2006 Mercedes-Benz E350 review:

2006 Mercedes-Benz E350

Starting at $50,050
  • Engine V6 Cylinder Engine
  • Drivetrain Rear Wheel Drive
  • MPG 23 MPG
  • Passenger Capacity 5
  • Body Type Sedans

Roadshow Editors' Rating

8.0 Overall
  • Cabin tech 8
  • Performance tech 8
  • Design 8

The Good The 2006 Mercedes-Benz E350 features a sophisticated engine and transmission, while the cabin offers an auxiliary jack for an MP3 player, options for navigation, and a decent sound system.

The Bad Only Mercedes-Benz's cell phone can be integrated into the 2006 E350, and the EPA-rated city mileage isn't great.

The Bottom Line Mercedes-Benz's new engine, transmission, and electronic options keep the 2006 E350 in the benchmark position for the midsize luxury-sedan class.

2006 Mercedes-Benz E350

The 2006 Mercedes-Benz E350 replaces the E320 in the E-Class line, which makes up the heart of Mercedes-Benz models, offering good luxury and quality at a less-than-stratospheric price. Although its external appearance is largely unchanged, the name is new, and there are more significant differences between the 2006 E350 and last year's E320 than an additional 300 cubic centimeters.

Two of the most important components of the 2006 Mercedes-Benz E350--the engine and the transmission--are completely new. Although it produces noticeably more power than the old engine, there is no real reduction in fuel economy, thanks equally to the new engine's improved design and the new transmission's seven speeds and sophisticated electronic controls.

Additionally, both the standard CD player and the optional in-dash six-disc changer play MP3 CDs. If six CDs' worth of MP3s isn't enough music for a long journey, open the glove box and plug an MP3 player into the jack--an unexpected bonus we also saw with the Mercedes-Benz ML350.

Our test car was rather simply equipped, with only pewter paint ($680), stone leather seating ($1,500), a six-disc CD changer ($420), heated front seats ($680), and the $1,550 Sunroof Package (a glass sunroof, a power rear-window sunshade, and manual rear side-window blinds) added to its $50,050 base price and $775 destination charge. In lieu of the Sunroof Package, we would have preferred the 526 Premium Package, which at $2,950 includes the glass sunroof and sunshades, along with navigation, a Harman Kardon Logic7 surround-sound stereo system, and heated front seats. Other worthwhile options are the $990 Lighting Package, with Xenon HID headlights that provide corner illumination and heated headlamp washers, and Sirius Satellite Radio at a $500-plus subscription.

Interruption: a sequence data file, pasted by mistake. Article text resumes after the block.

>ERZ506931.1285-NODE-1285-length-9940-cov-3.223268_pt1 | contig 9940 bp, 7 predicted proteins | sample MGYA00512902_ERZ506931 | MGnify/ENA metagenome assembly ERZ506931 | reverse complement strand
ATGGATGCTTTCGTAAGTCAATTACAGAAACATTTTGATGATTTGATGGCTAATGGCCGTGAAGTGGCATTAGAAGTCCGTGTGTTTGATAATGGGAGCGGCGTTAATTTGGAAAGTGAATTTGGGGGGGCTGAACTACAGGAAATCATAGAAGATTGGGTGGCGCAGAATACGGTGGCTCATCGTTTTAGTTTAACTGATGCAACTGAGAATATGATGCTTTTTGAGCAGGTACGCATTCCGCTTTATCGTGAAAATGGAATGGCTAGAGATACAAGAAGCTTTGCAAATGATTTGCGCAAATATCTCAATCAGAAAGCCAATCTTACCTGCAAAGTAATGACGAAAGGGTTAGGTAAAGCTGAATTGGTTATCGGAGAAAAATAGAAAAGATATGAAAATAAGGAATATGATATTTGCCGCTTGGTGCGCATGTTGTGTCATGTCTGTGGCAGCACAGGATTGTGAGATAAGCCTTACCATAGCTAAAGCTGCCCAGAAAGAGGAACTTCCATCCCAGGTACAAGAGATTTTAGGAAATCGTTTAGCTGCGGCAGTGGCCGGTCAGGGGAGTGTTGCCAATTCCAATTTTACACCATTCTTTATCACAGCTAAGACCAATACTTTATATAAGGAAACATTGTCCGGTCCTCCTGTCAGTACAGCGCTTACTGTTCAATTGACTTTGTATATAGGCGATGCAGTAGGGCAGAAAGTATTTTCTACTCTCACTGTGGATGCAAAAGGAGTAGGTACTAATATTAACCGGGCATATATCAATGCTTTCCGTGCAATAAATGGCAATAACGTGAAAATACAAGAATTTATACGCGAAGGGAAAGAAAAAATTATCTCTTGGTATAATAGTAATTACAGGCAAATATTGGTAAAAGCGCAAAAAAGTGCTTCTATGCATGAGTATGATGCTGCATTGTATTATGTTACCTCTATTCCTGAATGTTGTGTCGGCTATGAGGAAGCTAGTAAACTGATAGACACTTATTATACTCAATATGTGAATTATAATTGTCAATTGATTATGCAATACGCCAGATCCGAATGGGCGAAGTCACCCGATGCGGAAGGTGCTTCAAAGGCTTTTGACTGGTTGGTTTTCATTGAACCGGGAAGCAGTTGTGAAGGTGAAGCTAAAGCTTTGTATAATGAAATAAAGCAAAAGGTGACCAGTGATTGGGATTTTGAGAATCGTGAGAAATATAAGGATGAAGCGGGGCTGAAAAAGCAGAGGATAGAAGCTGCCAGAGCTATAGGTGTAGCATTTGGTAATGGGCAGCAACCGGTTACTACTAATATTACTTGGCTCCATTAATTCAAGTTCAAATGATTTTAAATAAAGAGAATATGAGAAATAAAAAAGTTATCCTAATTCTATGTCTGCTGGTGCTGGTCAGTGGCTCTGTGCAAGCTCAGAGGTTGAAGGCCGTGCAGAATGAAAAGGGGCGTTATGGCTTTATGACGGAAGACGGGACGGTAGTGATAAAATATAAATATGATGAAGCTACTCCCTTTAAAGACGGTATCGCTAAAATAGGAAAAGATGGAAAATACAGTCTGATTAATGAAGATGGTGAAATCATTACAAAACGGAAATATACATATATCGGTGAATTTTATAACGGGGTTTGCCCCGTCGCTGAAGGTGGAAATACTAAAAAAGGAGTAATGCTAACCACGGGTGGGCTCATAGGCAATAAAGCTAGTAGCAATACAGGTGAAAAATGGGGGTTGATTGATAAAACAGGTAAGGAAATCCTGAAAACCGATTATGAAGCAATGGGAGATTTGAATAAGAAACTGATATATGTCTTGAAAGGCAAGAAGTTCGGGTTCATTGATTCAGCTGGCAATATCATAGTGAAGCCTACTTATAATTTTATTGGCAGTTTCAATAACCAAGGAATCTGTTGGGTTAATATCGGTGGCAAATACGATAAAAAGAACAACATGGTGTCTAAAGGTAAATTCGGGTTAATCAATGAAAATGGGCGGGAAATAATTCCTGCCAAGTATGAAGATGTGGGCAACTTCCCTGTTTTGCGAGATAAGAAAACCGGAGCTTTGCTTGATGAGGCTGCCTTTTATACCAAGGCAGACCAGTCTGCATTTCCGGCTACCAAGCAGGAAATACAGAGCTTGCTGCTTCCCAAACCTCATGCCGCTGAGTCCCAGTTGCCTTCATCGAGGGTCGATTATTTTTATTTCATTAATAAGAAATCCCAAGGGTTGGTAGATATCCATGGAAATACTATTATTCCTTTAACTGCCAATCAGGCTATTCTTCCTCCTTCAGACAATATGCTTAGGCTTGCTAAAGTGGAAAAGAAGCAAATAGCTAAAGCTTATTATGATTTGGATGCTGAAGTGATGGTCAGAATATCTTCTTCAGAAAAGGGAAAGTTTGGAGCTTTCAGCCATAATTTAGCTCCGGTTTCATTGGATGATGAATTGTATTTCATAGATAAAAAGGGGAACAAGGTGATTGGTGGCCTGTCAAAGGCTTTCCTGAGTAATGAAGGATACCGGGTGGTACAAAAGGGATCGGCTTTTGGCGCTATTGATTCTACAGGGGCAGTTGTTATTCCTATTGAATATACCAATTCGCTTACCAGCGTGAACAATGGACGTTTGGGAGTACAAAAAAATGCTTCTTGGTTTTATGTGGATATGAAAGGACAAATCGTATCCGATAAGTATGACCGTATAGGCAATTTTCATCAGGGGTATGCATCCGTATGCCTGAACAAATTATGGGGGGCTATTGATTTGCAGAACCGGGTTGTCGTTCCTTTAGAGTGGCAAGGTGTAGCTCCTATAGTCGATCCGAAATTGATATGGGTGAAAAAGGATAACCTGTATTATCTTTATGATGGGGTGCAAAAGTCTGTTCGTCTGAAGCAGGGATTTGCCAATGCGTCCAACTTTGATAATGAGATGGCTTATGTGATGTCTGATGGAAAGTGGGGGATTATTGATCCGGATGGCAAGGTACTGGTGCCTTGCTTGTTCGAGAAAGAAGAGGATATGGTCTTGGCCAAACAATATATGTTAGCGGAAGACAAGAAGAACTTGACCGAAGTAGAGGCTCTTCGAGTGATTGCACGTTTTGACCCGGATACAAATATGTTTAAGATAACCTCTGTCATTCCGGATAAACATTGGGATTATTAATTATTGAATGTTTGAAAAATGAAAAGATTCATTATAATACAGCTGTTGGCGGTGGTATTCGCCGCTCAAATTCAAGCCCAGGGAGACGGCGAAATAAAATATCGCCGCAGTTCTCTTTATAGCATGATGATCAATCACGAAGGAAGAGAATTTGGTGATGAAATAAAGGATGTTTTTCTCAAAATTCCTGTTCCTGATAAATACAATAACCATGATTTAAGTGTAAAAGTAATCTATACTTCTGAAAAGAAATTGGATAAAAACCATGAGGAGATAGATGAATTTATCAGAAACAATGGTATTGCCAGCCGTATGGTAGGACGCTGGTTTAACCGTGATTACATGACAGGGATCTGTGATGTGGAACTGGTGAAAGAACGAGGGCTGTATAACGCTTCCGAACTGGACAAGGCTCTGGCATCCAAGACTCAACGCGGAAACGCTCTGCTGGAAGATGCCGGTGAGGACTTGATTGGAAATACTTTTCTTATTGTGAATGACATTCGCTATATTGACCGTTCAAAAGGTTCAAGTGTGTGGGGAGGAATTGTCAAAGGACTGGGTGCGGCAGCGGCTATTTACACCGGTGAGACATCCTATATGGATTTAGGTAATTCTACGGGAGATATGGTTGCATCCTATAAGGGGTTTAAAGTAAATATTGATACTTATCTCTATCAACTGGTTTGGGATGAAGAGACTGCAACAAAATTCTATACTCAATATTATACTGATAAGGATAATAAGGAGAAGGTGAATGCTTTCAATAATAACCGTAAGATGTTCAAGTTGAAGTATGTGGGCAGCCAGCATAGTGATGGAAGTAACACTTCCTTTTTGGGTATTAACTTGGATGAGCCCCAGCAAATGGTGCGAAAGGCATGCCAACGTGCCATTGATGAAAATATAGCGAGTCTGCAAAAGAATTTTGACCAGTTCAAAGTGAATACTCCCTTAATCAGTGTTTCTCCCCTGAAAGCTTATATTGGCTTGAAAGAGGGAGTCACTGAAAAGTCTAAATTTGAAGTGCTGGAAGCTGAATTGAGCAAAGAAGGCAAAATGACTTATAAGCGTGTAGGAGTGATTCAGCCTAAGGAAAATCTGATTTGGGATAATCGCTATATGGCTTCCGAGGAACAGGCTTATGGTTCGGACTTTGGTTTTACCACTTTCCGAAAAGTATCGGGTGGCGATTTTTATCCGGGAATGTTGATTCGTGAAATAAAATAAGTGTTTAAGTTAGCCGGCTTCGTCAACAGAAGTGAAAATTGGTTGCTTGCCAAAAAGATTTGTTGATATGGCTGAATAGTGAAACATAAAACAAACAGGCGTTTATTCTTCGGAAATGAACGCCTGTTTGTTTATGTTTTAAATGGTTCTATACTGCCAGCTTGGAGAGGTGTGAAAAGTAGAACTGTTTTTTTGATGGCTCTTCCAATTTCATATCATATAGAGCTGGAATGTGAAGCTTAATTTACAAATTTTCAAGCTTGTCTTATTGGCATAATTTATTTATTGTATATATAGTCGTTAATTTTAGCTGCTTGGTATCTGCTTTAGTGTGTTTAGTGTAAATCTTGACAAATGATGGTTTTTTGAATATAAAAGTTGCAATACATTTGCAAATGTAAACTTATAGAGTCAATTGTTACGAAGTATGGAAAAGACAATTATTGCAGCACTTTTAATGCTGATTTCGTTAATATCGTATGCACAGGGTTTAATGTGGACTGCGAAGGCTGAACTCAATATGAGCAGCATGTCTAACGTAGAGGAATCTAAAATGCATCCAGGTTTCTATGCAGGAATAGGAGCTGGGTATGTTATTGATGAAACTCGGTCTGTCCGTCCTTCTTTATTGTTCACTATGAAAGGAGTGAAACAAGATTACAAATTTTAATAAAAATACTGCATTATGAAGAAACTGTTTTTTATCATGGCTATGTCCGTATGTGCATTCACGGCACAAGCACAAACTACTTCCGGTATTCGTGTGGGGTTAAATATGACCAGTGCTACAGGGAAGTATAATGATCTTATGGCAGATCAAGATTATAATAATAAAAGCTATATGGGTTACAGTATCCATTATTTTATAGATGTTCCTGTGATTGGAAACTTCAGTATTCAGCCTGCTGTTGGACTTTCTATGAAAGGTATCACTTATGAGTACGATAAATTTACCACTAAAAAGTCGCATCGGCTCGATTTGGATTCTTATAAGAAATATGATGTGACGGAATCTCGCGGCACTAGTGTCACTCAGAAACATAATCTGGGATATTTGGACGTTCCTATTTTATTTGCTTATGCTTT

The contemporary interior design of the 2006 Mercedes-Benz E350 admits plenty of light for a spacious feel, and the standard burled-walnut trim with chrome binding provides a touch of old-world elegance. Darker material on the top of the instrument panel reduces glare. As has been the Mercedes-Benz standard for many years, the seats are firmly padded for long-term comfort. They are power-operated by means of iconic switches, a Mercedes-Benz innovation from long ago. Most controls are well marked and intuitive to use.

The Command interface offers useful buttons for access to the car's functions, but the stereo doesn't read ID3 tag information from MP3s.

Mercedes-Benz's Command system is the interface to the audio controls, as well as to the navigation and telephone systems if those options are included. It also displays service information. Its screen is positioned in the middle of the center stack, where it is protected from glare and can be seen well, even with polarized sunglasses. Application selections are made from marked hard buttons to its side, with context-sensitive soft buttons adjacent to the screen controlling functions for each application. Since our test car was simply equipped, without the navigation system or Mercedes-Benz proprietary cell phone, Command control was correspondingly simple. CD track selection for a single CD may also be controlled from the steering wheel, as well as by individual track numbers entered via the phone keypad. Our only disappointment with this system is that it doesn't display ID3 tag information from MP3 CDs, forcing us to decipher sometimes esoteric filenames.

The 2006 Mercedes-Benz E350's CD changer is well hidden. It can be found by touching an unmarked button in the center of the controls below the Command screen. Press that, and the wood-faced panel moves forward and up, exposing the changer. The CD slot is perilously close to the shift lever in Park, so care must be taken when loading or unloading discs. The whole unit may also close if a disc is not inserted quickly enough, possibly damaging the disc in the process. Also, the manual warns that audio CDs with copy protection may not play. The sound of the system was good, but it's not as nice as the Harman Kardon Logic7 system that can be had on this car.

Our test 2006 Mercedes-Benz E350 may have been short on electronic goodies, but it definitely delivered in the drivetrain performance and handling departments. Its namesake 3.5-liter V-6, also used in the Mercedes-Benz ML350 SUV, shines as a luxury-sedan engine. It improves upon the previous 3.2-liter V-6 in its state-of-the-art mechanical and electronic technology.

Where the old 3.2 V-6 was a single-overhead-camshaft design with three valves per cylinder, the new engine has dual overhead cams and four valves per cylinder. Its variable-valve phasing on both the intake and exhaust cams reduces emissions, as well as increases fuel economy and power output. Tumble flaps in the intake passages and dual-stage intake manifolds further improve efficiency and give it 258 pound-feet of torque between 2,400rpm and 5,000rpm, a broad, flat torque curve. Horsepower is rated at 268 at 6,000rpm.

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